Dismiss Notice
Join Physics Forums Today!
The friendliest, high quality science and math community on the planet! Everyone who loves science is here!

Homework Help: 2 emf problems

  1. Mar 3, 2006 #1
    1] A square loop of wire, with sides of length 'a' lies in the first quadrant of the xy-plane, with one corner at the origin. In this region there is a non-uniform time-dependent magnetic field [itex]\vec B (y,t) = ky^3t^2\hat z[/itex]. Find the induced emf in the loop.

    I applied the flux rule here.

    [tex]\varepsilon = -{d\Phi \over dt} = -{d(\vec B \cdot \vec A) \over dt} = {d(Ba^2) \over dt} = -a^2\left({d(ky^3t^2)\over dt}\right)[/tex]

    Am I going right here?

    2] A perfectly conducting spherical shell of radius 'a' rotates about the z-axis with angular velocity [itex]\omega[/itex] in a uniform magnetic field [itex]\vec B = B_0\hat z[/itex]. Calculate the emf developed between the "north pole" and the equator.

    I evaluted the flux here:
    [tex]\Phi = \vec B \cdot \vec A = B_0\left(4\pi a^2\right)[/tex]

    But the answer given here is: [tex]{1\over 2}B_0\omega a^2[/tex]

    How do I incorporate [itex]\omega[/itex] in my flux?
    Last edited: Mar 3, 2006
  2. jcsd
  3. Mar 3, 2006 #2


    User Avatar
    Science Advisor
    Homework Helper

    1) What is [itex]\vec A[/itex]? From your equation, I think you mean it to be the vector area of the surface. You have to be careful, since the field is not uniform, it depends strongly on y. So the flux through the square is not simply the product of B and the area A. You have to integrate over the surface to find the flux at a certain instant of time:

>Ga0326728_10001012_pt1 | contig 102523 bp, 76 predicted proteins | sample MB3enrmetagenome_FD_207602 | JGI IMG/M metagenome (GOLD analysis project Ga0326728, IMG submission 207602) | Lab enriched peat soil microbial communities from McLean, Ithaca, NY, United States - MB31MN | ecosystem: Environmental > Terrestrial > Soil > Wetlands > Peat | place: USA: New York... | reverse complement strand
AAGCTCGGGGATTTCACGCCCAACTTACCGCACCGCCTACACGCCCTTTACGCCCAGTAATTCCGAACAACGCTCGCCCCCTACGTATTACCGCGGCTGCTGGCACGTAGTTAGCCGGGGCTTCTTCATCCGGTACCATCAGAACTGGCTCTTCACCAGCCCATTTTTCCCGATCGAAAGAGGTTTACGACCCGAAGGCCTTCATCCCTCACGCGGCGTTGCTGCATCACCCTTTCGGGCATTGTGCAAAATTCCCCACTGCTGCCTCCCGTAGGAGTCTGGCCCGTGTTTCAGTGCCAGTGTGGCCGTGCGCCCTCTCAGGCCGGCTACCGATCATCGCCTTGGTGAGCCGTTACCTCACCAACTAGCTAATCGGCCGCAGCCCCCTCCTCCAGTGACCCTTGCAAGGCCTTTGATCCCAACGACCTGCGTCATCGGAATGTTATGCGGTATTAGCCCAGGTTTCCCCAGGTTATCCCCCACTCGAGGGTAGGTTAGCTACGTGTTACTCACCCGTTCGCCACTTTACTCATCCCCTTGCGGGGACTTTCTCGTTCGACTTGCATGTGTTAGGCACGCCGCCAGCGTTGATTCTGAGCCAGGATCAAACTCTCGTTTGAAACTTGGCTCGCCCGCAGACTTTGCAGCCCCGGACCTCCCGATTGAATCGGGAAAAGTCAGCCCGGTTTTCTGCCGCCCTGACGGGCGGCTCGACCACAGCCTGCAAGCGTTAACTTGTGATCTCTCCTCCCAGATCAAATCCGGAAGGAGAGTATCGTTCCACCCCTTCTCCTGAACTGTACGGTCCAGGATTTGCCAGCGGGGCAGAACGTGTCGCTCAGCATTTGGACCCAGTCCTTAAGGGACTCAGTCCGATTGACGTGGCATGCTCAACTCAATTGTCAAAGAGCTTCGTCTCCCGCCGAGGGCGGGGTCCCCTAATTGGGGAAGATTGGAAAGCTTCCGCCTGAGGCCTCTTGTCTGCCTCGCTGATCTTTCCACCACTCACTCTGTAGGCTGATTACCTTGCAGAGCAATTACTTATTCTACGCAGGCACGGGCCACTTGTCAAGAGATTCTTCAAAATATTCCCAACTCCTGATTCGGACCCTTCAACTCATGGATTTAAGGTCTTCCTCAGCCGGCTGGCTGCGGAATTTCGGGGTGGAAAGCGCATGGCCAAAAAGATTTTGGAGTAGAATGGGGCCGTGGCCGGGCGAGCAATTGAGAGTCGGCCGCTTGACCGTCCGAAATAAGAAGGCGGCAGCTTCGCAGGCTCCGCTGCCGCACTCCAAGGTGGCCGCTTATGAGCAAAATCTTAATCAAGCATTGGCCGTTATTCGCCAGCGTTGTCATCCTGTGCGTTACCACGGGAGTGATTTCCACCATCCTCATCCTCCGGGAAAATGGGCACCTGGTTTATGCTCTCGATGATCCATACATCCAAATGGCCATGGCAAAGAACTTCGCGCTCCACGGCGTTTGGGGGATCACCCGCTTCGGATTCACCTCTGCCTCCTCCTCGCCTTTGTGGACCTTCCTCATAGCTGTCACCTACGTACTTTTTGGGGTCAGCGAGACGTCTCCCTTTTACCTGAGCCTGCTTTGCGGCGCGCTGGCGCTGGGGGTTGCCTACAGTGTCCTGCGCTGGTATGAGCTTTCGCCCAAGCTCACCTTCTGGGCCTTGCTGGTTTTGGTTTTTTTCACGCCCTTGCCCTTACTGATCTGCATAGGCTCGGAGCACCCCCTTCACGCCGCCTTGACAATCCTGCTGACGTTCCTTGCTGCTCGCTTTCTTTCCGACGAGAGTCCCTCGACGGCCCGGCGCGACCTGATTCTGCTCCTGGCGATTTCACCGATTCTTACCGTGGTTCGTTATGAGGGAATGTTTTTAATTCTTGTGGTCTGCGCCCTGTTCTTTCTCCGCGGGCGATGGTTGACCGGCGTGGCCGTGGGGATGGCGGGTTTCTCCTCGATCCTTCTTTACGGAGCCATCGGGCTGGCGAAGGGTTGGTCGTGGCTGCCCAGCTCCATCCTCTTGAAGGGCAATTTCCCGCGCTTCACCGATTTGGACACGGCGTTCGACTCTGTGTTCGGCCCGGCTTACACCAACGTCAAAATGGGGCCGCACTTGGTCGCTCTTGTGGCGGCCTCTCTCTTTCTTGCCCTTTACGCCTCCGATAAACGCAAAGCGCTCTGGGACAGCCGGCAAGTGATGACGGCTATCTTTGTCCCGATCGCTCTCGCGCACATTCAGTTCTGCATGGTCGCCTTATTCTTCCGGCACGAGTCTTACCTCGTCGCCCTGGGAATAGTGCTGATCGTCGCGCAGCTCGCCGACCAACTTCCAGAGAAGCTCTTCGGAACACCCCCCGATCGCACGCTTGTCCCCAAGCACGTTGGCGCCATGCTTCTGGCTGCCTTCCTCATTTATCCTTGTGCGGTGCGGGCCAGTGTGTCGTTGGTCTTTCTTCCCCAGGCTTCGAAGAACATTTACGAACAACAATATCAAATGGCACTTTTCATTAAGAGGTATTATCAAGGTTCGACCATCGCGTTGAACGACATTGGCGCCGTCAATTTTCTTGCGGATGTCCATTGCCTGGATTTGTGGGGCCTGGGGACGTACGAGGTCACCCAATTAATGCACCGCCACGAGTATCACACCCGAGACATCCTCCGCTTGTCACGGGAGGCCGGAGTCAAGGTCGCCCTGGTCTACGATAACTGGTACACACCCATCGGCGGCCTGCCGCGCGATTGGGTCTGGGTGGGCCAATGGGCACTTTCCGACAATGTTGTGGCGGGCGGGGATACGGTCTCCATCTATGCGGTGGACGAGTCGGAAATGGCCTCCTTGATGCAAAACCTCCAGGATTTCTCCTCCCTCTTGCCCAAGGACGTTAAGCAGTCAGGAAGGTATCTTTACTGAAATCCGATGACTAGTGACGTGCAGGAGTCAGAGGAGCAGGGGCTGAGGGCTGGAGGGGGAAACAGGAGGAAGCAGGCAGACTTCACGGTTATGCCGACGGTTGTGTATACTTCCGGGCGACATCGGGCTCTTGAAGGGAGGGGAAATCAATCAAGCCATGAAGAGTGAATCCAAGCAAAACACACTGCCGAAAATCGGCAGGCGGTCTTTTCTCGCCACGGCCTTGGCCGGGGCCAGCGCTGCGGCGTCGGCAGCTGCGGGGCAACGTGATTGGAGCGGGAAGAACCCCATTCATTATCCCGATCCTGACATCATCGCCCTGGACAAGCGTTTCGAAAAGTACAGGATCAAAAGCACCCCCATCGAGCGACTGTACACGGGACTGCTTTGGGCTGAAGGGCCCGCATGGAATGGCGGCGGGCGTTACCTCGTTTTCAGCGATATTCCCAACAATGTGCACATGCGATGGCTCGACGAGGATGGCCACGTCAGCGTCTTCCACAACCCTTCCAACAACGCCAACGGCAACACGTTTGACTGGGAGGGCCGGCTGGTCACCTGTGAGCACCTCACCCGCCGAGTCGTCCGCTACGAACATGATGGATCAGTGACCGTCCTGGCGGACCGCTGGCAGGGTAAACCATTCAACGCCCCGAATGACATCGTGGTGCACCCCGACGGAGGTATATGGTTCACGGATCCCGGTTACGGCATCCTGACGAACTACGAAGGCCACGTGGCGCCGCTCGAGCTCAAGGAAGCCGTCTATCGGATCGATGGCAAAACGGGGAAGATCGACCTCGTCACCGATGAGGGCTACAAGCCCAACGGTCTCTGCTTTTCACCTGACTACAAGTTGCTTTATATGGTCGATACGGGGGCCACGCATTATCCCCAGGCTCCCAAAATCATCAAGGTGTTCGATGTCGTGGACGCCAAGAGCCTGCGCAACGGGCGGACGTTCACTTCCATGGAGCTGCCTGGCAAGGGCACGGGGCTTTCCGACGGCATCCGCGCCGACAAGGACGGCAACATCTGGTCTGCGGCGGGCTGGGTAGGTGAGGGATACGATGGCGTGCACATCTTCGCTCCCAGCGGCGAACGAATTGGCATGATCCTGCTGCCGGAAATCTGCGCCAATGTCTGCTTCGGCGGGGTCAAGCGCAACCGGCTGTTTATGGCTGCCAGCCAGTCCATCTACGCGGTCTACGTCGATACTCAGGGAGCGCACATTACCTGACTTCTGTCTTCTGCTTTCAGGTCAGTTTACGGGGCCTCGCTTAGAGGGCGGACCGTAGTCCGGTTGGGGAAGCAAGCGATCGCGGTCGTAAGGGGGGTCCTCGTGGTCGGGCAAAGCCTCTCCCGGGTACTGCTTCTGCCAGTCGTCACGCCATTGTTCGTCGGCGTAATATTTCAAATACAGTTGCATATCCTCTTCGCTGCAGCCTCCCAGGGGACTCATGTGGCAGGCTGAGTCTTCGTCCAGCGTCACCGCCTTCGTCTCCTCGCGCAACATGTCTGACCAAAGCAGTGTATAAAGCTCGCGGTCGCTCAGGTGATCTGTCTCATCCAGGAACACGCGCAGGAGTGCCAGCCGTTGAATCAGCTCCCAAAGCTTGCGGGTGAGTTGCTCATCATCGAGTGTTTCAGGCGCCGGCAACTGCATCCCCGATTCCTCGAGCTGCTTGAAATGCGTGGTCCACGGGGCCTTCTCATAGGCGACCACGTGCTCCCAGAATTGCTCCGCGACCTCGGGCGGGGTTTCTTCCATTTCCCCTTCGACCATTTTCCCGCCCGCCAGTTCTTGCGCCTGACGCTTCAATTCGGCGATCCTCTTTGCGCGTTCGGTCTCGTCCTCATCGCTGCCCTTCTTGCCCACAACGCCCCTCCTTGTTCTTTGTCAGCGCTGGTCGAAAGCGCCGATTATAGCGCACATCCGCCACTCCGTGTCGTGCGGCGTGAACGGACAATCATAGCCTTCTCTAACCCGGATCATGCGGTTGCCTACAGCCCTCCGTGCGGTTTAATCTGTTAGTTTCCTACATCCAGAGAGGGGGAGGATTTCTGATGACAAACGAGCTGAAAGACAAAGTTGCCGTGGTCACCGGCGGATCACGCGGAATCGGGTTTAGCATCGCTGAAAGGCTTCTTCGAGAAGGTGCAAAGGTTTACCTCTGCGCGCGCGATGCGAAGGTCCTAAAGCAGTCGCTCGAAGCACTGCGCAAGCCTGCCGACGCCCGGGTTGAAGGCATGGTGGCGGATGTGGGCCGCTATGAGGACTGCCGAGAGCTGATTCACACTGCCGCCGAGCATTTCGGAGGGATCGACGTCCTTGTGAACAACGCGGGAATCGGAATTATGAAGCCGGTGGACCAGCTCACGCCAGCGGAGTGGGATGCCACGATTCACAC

[tex]\Phi(t)=\int \limits_{\square}\vec B \cdot d\vec a[/itex].
    Then find [itex]\varepsilon[/itex] by taking the time-derivative.

    ONLY when [itex]\vec B[/itex] does not depend on position can you remove it from the integral and then:
    [tex]\Phi=\int \vec B \cdot d\vec a=\vec B \cdot \int d\vec a=\vec B \cdot \vec A[/tex]

    2) This problem is a bit different. You have a conducting surface rotating a magnetic field, so there is a magnetic force acting on each surface element, given by the Lorentz force law. The integral of this force per unit charge gives the emf.
  4. Mar 4, 2006 #3
    Thank you very much for your reply :smile:.
    Yes, I should have been more careful (since [itex]\vec A[/itex] could also mean the magnetic potential.)
    OK, so the flux will be:
    [tex]\Phi = k\int_0^a \int_0^a y^3t^2 dxdy[/tex]

    [tex]\Phi (t) = k{a^5\over 4}t^2[/tex]

    So, the emf will be:
    [tex]\varepsilon = -2k{a^5\over 4}t[/tex]

    Is my evaluation correct?
  5. Mar 4, 2006 #4
    Lorentz force? You mean:
    [tex]\vec F_{mag} = \int(\vec v \times \vec B)\sigma d\vec a[/tex]

    So, I take the force per unit charge as [itex]\vec f[/itex] & [itex]\vec v = \omega r[/itex]
    So the emf will be:
    [tex]\varepsilon = -{d\Phi \over dt} = \oint \vec f \cdot d\vec l = \int_0^a B_0\omega rdr = B_0\omega {a^2\over 2}[/tex]

    Yippee, I hope it is correct.
    Last edited: Mar 4, 2006
  6. Mar 4, 2006 #5


    User Avatar
    Science Advisor
    Homework Helper

    1) Looks good.
    2) [itex]\vec f \times \vec v=\omega rB_0 \hat r[/itex] is correct, but note that the direction is pointing away from the axis of rotation and that r is the distance from this axis (cylindrical coordinates as opposed to spherical).

    Anyways, both answers look correct :smile:
Share this great discussion with others via Reddit, Google+, Twitter, or Facebook